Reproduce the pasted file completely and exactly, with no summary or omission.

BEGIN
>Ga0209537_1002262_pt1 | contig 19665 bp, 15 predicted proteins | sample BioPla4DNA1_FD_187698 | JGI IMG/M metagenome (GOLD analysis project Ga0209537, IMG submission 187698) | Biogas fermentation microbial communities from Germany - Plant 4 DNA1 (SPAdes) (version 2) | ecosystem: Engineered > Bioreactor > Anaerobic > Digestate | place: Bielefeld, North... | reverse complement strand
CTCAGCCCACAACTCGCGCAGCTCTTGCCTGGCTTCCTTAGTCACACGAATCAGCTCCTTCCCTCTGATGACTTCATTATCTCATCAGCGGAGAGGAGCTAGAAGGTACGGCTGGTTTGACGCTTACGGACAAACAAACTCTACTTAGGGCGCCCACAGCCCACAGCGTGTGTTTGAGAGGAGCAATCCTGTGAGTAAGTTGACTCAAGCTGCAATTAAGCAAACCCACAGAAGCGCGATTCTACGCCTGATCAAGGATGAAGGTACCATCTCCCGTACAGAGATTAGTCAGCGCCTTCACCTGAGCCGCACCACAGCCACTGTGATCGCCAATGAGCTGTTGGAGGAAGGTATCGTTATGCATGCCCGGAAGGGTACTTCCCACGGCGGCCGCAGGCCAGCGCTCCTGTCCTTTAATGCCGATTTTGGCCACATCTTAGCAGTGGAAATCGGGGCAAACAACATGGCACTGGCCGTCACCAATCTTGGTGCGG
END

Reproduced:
>Ga0209537_1002262_pt1 | contig 19665 bp, 15 predicted proteins | sample BioPla4DNA1_FD_187698 | JGI IMG/M metagenome (GOLD analysis project Ga0209537, IMG submission 187698) | Biogas fermentation microbial communities from Germany - Plant 4 DNA1 (SPAdes) (version 2) | ecosystem: Engineered > Bioreactor > Anaerobic > Digestate | place: Bielefeld, North... | reverse complement strand
CTCAGCCCACAACTCGCGCAGCTCTTGCCTGGCTTCCTTAGTCACACGAATCAGCTCCTTCCCTCTGATGACTTCATTATCTCATCAGCGGAGAGGAGCTAGAAGGTACGGCTGGTTTGACGCTTACGGACAAACAAACTCTACTTAGGGCGCCCACAGCCCACAGCGTGTGTTTGAGAGGAGCAATCCTGTGAGTAAGTTGACTCAAGCTGCAATTAAGCAAACCCACAGAAGCGCGATTCTACGCCTGATCAAGGATGAAGGTACCATCTCCCGTACAGAGATTAGTCAGCGCCTTCACCTGAGCCGCACCACAGCCACTGTGATCGCCAATGAGCTGTTGGAGGAAGGTATCGTTATGCATGCCCGGAAGGGTACTTCCCACGGCGGCCGCAGGCCAGCGCTCCTGTCCTTTAATGCCGATTTTGGCCACATCTTAGCAGTGGAAATCGGGGCAAACAACATGGCACTGGCCGTCACCAATCTTGGTGCGG